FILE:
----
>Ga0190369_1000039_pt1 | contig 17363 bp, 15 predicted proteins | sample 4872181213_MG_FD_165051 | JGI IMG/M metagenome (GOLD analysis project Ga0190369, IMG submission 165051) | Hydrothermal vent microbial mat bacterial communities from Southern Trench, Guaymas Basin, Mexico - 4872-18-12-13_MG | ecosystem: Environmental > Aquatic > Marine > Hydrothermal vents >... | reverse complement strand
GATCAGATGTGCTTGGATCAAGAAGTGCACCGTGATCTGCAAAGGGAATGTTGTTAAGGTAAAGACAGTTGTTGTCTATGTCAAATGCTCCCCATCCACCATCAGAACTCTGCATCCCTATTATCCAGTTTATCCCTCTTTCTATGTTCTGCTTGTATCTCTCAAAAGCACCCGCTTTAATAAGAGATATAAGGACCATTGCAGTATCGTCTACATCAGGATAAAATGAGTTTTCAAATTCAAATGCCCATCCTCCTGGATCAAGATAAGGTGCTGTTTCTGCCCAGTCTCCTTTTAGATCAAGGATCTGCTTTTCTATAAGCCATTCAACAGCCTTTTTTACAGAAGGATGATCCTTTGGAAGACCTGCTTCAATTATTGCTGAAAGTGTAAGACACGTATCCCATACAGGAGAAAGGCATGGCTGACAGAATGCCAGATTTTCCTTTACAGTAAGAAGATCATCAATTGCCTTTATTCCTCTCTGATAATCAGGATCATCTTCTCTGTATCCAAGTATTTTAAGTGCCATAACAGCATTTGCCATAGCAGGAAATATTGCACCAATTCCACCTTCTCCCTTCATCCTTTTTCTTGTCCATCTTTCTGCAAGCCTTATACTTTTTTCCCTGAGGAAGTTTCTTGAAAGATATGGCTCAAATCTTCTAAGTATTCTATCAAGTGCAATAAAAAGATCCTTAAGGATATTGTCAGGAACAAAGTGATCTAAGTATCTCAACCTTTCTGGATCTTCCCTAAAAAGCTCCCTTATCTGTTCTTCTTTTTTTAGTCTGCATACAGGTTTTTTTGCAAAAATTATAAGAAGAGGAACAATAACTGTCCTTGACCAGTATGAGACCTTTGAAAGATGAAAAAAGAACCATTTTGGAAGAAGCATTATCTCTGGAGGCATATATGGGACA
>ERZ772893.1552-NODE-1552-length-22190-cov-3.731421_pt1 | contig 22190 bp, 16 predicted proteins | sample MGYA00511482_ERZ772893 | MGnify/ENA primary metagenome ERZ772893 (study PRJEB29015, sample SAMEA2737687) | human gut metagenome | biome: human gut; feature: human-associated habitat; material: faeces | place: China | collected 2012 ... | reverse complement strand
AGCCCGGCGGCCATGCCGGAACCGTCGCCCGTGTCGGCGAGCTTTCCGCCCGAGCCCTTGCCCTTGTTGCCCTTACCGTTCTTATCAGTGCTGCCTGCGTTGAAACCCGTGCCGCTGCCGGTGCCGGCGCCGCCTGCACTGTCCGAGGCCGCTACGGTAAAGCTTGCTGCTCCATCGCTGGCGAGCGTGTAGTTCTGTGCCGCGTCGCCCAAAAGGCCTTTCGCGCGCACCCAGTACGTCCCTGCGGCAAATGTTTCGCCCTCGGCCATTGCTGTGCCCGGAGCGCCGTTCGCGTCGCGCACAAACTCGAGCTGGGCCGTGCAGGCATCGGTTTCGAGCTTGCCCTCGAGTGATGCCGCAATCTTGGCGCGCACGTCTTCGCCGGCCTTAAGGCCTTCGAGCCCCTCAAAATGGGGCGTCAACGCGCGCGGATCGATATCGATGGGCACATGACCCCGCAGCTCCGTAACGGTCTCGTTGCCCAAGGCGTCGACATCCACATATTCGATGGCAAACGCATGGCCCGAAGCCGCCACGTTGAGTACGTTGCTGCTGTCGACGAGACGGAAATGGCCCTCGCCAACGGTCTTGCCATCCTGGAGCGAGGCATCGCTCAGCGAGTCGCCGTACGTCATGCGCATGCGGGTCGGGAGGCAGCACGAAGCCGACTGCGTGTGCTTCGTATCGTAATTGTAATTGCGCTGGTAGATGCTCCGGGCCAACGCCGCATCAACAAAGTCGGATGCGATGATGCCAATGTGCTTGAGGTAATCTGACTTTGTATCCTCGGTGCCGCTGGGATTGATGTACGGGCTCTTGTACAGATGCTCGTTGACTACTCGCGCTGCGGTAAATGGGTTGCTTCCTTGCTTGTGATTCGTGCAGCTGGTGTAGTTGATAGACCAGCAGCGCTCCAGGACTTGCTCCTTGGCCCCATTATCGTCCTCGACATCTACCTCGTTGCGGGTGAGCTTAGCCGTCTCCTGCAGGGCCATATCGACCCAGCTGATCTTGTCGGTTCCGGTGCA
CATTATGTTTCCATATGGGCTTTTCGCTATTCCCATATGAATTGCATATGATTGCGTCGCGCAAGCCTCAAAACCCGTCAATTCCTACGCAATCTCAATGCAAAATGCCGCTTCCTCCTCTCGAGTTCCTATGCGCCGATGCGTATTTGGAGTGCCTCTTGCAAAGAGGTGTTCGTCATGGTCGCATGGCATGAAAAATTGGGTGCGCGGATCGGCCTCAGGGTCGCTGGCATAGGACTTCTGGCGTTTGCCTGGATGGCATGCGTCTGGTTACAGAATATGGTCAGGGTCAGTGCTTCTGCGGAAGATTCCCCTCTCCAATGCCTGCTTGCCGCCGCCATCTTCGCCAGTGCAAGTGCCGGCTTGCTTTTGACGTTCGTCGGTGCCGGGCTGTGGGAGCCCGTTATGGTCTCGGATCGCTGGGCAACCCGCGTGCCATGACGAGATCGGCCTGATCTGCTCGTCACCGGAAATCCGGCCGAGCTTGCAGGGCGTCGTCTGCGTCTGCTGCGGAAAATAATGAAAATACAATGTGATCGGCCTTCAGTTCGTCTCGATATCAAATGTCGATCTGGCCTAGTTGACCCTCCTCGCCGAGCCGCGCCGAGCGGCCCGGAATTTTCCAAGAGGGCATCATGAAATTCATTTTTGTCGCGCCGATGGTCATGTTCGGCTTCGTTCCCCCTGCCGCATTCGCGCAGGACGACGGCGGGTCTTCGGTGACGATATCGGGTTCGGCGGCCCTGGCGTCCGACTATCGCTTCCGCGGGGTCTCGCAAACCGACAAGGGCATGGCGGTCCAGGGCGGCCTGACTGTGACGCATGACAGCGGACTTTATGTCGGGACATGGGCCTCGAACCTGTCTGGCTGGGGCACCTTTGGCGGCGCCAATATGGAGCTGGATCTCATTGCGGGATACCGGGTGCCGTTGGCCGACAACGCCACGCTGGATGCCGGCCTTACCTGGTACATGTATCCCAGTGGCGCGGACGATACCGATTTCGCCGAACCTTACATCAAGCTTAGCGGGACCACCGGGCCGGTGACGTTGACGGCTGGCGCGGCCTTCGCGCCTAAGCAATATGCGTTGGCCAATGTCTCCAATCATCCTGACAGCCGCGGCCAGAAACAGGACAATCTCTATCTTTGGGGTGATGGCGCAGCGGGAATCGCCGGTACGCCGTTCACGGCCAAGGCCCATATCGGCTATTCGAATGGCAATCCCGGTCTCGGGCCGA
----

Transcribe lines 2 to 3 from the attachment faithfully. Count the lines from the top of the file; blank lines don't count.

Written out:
GATCAGATGTGCTTGGATCAAGAAGTGCACCGTGATCTGCAAAGGGAATGTTGTTAAGGTAAAGACAGTTGTTGTCTATGTCAAATGCTCCCCATCCACCATCAGAACTCTGCATCCCTATTATCCAGTTTATCCCTCTTTCTATGTTCTGCTTGTATCTCTCAAAAGCACCCGCTTTAATAAGAGATATAAGGACCATTGCAGTATCGTCTACATCAGGATAAAATGAGTTTTCAAATTCAAATGCCCATCCTCCTGGATCAAGATAAGGTGCTGTTTCTGCCCAGTCTCCTTTTAGATCAAGGATCTGCTTTTCTATAAGCCATTCAACAGCCTTTTTTACAGAAGGATGATCCTTTGGAAGACCTGCTTCAATTATTGCTGAAAGTGTAAGACACGTATCCCATACAGGAGAAAGGCATGGCTGACAGAATGCCAGATTTTCCTTTACAGTAAGAAGATCATCAATTGCCTTTATTCCTCTCTGATAATCAGGATCATCTTCTCTGTATCCAAGTATTTTAAGTGCCATAACAGCATTTGCCATAGCAGGAAATATTGCACCAATTCCACCTTCTCCCTTCATCCTTTTTCTTGTCCATCTTTCTGCAAGCCTTATACTTTTTTCCCTGAGGAAGTTTCTTGAAAGATATGGCTCAAATCTTCTAAGTATTCTATCAAGTGCAATAAAAAGATCCTTAAGGATATTGTCAGGAACAAAGTGATCTAAGTATCTCAACCTTTCTGGATCTTCCCTAAAAAGCTCCCTTATCTGTTCTTCTTTTTTTAGTCTGCATACAGGTTTTTTTGCAAAAATTATAAGAAGAGGAACAATAACTGTCCTTGACCAGTATGAGACCTTTGAAAGATGAAAAAAGAACCATTTTGGAAGAAGCATTATCTCTGGAGGCATATATGGGACA
>ERZ772893.1552-NODE-1552-length-22190-cov-3.731421_pt1 | contig 22190 bp, 16 predicted proteins | sample MGYA00511482_ERZ772893 | MGnify/ENA primary metagenome ERZ772893 (study PRJEB29015, sample SAMEA2737687) | human gut metagenome | biome: human gut; feature: human-associated habitat; material: faeces | place: China | collected 2012 ... | reverse complement strand